• Search for internet forums on the topic. This will also show you common questions and discussion points.
  • Do a Google search for questions and keywords around your topic. Besides just reading articles in the results, Google might also display other questions to consider in the “People also ask,” section.
  • If you have a blog or know someone with a blog in the topic, you can look at Google Analytics to see demographic data around visitors.

You don’t necessarily need data to support all of this. Part of the exercise is thinking creatively to build a reader persona. Write out something like a two-page biography of their life with everything that led them to your book.

This exercise develops empathy for your reader, putting yourself in their shoes and understanding what they need from your book.

3) Devil’s advocate. Non-fiction writers need to be able to give their readers every perspective and a fair assessment of the subject. This means being able to think objectively about the topic rather than only relying on your own opinions and perception.

Pick two topics about which you feel strongly, maybe about a political ideology or a social cause. Write out two pages arguing for the other perspective, the side of the argument you wouldn’t normally support.

This is probably going to take some research. You could write out your own viewpoint easily but may not know as much about the other side’s argument. Don’t assume you know the other side, do a Google search and read through a few articles.

Don’t just go through the motions on this one. Really try to convince someone in your writing to take the other side of the topic.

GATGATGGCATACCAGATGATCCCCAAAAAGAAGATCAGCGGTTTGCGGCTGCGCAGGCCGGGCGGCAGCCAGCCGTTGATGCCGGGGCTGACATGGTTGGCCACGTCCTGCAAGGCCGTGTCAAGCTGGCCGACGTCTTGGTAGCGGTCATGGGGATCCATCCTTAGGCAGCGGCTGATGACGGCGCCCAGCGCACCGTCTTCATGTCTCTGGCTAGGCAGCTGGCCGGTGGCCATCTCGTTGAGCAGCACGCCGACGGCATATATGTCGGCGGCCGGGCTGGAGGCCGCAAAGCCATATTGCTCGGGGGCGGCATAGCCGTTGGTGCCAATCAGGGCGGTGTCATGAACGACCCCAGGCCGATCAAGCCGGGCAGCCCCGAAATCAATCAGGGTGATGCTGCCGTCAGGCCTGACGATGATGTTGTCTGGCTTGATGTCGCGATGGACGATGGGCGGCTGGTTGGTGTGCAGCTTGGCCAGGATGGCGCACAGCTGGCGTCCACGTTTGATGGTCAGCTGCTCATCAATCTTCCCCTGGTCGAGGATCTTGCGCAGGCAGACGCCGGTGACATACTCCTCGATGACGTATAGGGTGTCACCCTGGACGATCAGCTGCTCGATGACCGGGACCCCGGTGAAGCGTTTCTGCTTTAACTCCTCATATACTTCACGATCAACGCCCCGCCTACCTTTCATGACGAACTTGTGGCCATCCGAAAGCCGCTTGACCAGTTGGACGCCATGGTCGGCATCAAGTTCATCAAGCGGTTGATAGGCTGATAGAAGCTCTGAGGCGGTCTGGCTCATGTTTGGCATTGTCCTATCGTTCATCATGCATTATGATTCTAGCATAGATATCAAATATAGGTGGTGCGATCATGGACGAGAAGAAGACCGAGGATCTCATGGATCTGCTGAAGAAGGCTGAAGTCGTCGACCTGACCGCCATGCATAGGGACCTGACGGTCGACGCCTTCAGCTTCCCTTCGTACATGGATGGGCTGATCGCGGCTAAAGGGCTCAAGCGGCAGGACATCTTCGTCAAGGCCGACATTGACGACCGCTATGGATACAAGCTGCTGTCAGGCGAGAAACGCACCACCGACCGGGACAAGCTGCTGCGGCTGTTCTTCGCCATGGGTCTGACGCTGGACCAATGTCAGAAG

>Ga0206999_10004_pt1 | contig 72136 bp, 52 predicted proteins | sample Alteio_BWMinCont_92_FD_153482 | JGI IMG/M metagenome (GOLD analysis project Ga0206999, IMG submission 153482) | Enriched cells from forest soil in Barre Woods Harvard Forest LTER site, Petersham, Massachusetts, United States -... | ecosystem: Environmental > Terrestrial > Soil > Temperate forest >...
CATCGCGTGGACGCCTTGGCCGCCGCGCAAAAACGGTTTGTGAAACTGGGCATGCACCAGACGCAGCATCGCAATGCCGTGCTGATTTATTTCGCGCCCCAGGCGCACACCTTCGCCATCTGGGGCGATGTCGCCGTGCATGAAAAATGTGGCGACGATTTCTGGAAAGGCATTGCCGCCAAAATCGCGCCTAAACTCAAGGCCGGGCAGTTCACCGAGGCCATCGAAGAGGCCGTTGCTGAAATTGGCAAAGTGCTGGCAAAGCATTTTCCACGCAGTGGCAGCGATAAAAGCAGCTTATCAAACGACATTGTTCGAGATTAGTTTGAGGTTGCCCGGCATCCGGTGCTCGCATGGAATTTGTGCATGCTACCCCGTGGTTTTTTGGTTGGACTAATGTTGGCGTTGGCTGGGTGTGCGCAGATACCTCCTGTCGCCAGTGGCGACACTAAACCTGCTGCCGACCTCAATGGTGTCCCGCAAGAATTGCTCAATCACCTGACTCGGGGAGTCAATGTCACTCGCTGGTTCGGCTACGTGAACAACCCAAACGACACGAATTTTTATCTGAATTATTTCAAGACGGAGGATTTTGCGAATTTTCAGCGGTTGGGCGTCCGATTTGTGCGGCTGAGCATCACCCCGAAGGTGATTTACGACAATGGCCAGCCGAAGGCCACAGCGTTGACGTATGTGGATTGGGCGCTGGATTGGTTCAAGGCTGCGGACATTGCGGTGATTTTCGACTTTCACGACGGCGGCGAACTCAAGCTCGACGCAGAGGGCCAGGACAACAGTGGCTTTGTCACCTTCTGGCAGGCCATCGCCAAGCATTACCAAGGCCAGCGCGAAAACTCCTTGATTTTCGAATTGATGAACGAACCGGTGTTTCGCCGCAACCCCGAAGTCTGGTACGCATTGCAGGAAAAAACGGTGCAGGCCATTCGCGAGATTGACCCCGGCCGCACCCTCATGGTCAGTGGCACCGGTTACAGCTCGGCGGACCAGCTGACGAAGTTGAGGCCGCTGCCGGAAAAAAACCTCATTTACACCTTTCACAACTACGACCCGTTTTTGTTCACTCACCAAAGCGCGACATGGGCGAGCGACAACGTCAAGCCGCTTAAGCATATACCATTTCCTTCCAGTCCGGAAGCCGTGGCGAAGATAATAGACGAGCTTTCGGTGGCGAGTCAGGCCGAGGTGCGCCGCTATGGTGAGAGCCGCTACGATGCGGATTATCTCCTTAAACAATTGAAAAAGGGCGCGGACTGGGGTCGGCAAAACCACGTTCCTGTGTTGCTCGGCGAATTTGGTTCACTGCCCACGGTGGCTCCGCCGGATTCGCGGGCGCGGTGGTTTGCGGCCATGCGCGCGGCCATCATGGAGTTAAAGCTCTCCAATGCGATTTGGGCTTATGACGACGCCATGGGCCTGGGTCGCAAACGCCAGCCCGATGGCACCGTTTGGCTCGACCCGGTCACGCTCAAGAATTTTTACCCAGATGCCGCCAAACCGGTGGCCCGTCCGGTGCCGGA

You’ll want to use this level of objective writing into your book research as well. This exercise will help develop that mentality to give your readers both sides and every perspective on the subject.

4) Learning to teach. Non-fiction writers need to be able to teach, from the simplest of tasks to detailing long and complicated processes.

Pick two tasks, one that is simple and another that would be complicated for most people. Create a step-by-step process for each task, detailing everything a reader new to the subject would need.

If you can, find someone with no knowledge of the tasks to read through your guide. If they can perform the tasks then you did a good job of teaching. Ask them questions about the tasks to make sure they understand completely.

This exercise helps to develop your process writing and teaching skills.

5) Telling the story. Even non-fiction writers need to tell stories. A personal story around the topic will help your readers relate to the material and see how it unfolds in real life.